MPs review Pension Freedom published 20 November 2017
A one-pager from The People’s Pension about the DWP Select Committee review of Pension Freedom.
1. What is Pension Freedom
Prior to 2015, individuals hitting retirement age with more than a minimum sum in their pension pot were in effect required to purchase an annuity with the bulk of their retirement income (25% of their pension pot could be withdrawn as a tax free cash lump sum). An annuity is a regular income provided throughout someone’s retirement provided by an insurance company. Since Pension Freedom, individuals are free to access their pension pot at any point from the age of 55 and can do what they wish with the sum. If they access all of it as a lump sum, they pay tax at their marginal rate. Accessing the whole sum may take them into a higher tax bracket in that year.
2. What is the problem with Pension Freedom
The concern with Pension Freedom is exercising it in a way that will efficiently deliver a regular income in retirement requires actuarial, economic and investment skills that few people possess even if they do not succumb to common behavioural biases. It is likely to lead to a significant proportion of people under saving and running out of income in retirement and a significant proportion of people oversaving and not enjoying as good a living standard as they might have done. It has also provided an opportunity for scammers to separate people from their lifetime savings. An additional consequence of early access to lump sums is that large numbers of people have paid substantial additional tax which would otherwise have gone towards their retirement income.
3. Are there any advantages to Pension Freedom
Freedom and choice can be seen as a necessary act of destruction. It meant that people were not forced to buy annuities at the age of retirement when (i) annuity products had been rendered poor value by the low interest regime adopted to cope with the Global Financial Crisis (ii) rising longevity meant that a combination of drawdown and a later life annuity probably represented better value than an annuity for most people; and (iii) there was a lack of protection from the regulator for people who rolled over to an annuity direct from an insurance company with which they had saved. However, freedom and choice was an incomplete reform, because it did not require the putting in place of default at retirement vehicles which were the necessary complement to mass automatic enrolment pension saving schemes based on inertia.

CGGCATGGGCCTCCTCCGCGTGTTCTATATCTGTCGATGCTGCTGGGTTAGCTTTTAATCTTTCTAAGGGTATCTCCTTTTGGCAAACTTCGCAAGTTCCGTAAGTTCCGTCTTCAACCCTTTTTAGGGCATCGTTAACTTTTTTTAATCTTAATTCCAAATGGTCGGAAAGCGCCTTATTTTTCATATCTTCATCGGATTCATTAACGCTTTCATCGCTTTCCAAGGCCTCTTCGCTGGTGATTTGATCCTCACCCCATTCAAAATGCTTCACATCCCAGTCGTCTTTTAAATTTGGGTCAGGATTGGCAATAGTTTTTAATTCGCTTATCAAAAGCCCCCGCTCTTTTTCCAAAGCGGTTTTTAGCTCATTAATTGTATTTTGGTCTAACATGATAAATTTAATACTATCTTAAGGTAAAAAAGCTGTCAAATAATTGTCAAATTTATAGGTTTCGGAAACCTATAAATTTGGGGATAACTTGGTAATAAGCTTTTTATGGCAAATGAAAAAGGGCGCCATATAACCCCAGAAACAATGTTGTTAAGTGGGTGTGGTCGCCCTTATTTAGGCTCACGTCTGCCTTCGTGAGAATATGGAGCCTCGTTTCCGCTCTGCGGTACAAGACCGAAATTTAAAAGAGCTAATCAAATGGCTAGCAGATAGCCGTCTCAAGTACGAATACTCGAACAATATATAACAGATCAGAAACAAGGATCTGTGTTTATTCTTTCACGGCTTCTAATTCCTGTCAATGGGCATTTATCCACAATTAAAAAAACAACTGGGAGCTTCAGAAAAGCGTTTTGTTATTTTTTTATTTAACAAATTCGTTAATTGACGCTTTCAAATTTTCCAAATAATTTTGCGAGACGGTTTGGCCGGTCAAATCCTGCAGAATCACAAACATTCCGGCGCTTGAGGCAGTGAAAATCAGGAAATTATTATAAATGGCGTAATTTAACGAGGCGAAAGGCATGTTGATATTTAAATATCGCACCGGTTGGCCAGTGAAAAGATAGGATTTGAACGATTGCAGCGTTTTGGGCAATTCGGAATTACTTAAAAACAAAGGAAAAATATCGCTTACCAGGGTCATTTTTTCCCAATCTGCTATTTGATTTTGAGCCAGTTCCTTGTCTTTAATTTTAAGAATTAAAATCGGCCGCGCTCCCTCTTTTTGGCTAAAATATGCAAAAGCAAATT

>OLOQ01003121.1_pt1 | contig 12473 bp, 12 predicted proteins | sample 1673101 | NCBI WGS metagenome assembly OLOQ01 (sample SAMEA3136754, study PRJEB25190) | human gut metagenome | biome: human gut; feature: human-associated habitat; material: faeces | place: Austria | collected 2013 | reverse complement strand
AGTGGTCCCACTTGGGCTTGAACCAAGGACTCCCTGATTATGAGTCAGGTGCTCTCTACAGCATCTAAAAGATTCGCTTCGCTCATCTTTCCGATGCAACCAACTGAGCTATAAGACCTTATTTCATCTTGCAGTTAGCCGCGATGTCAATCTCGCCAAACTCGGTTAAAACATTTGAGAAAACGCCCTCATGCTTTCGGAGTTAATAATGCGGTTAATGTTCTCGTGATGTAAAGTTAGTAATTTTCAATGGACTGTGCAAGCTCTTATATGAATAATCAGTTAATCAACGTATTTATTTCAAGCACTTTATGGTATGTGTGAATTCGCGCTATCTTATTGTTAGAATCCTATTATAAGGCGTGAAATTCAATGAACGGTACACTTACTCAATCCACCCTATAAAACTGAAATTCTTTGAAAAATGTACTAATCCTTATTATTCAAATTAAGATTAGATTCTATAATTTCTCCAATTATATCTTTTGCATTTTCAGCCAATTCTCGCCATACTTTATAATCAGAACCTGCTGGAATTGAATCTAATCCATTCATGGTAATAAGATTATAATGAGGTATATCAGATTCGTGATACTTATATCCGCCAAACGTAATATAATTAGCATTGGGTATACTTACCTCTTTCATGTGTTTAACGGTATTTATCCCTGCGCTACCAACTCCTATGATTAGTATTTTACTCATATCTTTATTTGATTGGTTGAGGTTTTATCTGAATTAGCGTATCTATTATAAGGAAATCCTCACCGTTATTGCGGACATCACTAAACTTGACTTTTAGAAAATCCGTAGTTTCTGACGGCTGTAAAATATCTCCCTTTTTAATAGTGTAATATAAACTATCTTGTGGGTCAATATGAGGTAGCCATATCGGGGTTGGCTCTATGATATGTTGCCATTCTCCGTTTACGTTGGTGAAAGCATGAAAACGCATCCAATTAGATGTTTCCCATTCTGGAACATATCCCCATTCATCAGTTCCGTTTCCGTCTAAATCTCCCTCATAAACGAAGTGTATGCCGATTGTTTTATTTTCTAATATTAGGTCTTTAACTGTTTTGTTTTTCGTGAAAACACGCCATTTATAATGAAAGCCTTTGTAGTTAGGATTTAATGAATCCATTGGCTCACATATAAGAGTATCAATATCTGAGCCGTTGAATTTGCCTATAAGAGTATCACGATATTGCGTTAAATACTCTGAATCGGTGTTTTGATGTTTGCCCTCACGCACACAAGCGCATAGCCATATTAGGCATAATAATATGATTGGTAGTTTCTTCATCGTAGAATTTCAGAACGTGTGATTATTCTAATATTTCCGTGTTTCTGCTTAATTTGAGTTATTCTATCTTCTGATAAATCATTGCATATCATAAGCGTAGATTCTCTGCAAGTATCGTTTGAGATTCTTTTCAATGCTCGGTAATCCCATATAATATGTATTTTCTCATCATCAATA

4. What is the evidence from the UK?
People are emptying pension pots and either spending the money or if saving it, placing it in bank accounts which is an inappropriate vehicle for trying to generate a retirement income. We have sponsored research following a group of people since 2015 as they grapple with pension freedom and would be happy to organise a presentation.
5. What is the government doing about the problems?
The government has so far relied on making pension guidance available through Pension Wise. Perhaps 10% of those eligible have used the service. The government is also encouraging the development of the pension dashboard which is likely to expand the number of people who engage with pensions. However, the government needs to do more for the majority who will not engage and need a reliable product on which they can fall back. The FCA has begun consulting on default retirement products, but regulatory rules need to change before these can feasibly be offered to the mass market.
Last updated: 20 November 2017